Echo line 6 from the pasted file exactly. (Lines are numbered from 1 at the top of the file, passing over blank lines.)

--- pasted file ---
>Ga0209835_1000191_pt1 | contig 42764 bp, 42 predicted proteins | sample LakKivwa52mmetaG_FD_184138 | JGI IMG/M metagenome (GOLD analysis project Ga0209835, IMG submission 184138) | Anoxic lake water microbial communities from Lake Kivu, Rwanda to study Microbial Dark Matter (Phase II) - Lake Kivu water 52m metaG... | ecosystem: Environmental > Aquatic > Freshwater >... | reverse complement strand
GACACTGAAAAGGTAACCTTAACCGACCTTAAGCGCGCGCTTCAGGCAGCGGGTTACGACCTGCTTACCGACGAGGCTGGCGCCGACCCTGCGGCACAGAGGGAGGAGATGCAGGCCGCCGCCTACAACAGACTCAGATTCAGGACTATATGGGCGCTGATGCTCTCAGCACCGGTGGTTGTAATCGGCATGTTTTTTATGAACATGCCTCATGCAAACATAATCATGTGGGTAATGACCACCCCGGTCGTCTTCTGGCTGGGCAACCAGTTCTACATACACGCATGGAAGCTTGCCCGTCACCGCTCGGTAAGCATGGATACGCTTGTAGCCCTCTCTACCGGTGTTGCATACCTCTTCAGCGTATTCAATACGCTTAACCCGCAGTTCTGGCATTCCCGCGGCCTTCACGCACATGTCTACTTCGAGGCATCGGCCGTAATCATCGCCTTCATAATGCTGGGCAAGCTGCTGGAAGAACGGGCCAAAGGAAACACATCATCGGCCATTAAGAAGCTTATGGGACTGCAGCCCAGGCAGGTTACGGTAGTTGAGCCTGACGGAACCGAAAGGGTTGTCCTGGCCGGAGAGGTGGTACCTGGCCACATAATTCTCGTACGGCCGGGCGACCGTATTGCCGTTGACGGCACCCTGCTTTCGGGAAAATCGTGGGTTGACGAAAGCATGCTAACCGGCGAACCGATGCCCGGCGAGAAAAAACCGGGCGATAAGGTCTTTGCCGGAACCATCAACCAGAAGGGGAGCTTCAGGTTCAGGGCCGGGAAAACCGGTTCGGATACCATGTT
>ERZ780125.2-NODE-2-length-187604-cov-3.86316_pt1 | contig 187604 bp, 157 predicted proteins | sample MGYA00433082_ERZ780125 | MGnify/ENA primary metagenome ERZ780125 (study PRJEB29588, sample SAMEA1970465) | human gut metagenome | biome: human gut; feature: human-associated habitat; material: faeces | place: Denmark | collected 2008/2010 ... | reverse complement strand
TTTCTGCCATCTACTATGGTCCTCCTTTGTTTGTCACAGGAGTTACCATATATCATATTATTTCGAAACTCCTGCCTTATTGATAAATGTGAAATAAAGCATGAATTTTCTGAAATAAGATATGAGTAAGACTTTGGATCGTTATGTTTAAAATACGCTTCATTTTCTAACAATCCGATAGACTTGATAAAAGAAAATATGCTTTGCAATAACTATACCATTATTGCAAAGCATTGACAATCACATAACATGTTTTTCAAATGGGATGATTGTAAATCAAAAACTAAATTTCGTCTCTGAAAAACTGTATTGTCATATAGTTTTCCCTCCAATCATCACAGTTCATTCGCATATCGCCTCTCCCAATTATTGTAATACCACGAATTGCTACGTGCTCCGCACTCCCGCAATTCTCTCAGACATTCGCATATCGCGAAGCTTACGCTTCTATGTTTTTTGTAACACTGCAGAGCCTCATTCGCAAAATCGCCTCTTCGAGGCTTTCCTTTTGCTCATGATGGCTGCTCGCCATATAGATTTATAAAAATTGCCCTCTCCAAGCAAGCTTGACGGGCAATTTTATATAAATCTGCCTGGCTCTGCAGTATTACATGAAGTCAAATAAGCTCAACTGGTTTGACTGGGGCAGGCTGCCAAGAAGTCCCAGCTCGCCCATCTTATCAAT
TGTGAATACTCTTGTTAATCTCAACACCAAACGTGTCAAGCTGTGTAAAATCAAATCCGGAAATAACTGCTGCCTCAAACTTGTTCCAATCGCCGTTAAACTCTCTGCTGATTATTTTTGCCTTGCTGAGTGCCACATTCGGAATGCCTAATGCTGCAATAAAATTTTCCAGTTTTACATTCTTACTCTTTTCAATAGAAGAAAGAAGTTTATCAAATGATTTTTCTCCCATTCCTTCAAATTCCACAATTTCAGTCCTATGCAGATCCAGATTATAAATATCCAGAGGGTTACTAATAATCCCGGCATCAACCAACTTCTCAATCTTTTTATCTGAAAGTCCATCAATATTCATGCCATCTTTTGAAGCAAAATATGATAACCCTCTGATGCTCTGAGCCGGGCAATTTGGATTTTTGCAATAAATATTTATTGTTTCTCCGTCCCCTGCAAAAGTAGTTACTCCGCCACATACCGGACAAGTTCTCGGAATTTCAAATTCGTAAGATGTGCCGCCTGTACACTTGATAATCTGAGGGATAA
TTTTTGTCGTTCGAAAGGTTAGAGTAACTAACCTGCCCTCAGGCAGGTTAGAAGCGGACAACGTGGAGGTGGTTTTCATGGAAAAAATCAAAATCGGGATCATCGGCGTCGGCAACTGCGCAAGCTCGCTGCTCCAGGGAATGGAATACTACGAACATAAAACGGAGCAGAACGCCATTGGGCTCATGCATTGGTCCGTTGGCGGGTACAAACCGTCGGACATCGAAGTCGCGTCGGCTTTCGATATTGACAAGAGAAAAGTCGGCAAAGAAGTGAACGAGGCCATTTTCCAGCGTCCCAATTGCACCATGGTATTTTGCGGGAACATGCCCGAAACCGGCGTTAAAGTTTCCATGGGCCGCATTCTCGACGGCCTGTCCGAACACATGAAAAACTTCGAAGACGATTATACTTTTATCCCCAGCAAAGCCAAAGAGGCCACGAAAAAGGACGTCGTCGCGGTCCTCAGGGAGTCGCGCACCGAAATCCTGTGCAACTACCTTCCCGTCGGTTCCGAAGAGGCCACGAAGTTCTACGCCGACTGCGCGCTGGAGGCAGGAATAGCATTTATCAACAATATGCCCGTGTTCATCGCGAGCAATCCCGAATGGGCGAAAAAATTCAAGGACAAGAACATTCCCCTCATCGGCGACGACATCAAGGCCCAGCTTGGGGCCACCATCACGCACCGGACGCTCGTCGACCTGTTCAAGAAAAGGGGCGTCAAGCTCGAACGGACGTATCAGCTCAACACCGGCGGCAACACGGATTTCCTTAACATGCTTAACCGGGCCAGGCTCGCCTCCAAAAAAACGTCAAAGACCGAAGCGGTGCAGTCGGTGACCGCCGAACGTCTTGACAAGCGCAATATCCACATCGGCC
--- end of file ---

TTTTTGTCGTTCGAAAGGTTAGAGTAACTAACCTGCCCTCAGGCAGGTTAGAAGCGGACAACGTGGAGGTGGTTTTCATGGAAAAAATCAAAATCGGGATCATCGGCGTCGGCAACTGCGCAAGCTCGCTGCTCCAGGGAATGGAATACTACGAACATAAAACGGAGCAGAACGCCATTGGGCTCATGCATTGGTCCGTTGGCGGGTACAAACCGTCGGACATCGAAGTCGCGTCGGCTTTCGATATTGACAAGAGAAAAGTCGGCAAAGAAGTGAACGAGGCCATTTTCCAGCGTCCCAATTGCACCATGGTATTTTGCGGGAACATGCCCGAAACCGGCGTTAAAGTTTCCATGGGCCGCATTCTCGACGGCCTGTCCGAACACATGAAAAACTTCGAAGACGATTATACTTTTATCCCCAGCAAAGCCAAAGAGGCCACGAAAAAGGACGTCGTCGCGGTCCTCAGGGAGTCGCGCACCGAAATCCTGTGCAACTACCTTCCCGTCGGTTCCGAAGAGGCCACGAAGTTCTACGCCGACTGCGCGCTGGAGGCAGGAATAGCATTTATCAACAATATGCCCGTGTTCATCGCGAGCAATCCCGAATGGGCGAAAAAATTCAAGGACAAGAACATTCCCCTCATCGGCGACGACATCAAGGCCCAGCTTGGGGCCACCATCACGCACCGGACGCTCGTCGACCTGTTCAAGAAAAGGGGCGTCAAGCTCGAACGGACGTATCAGCTCAACACCGGCGGCAACACGGATTTCCTTAACATGCTTAACCGGGCCAGGCTCGCCTCCAAAAAAACGTCAAAGACCGAAGCGGTGCAGTCGGTGACCGCCGAACGTCTTGACAAGCGCAATATCCACATCGGCC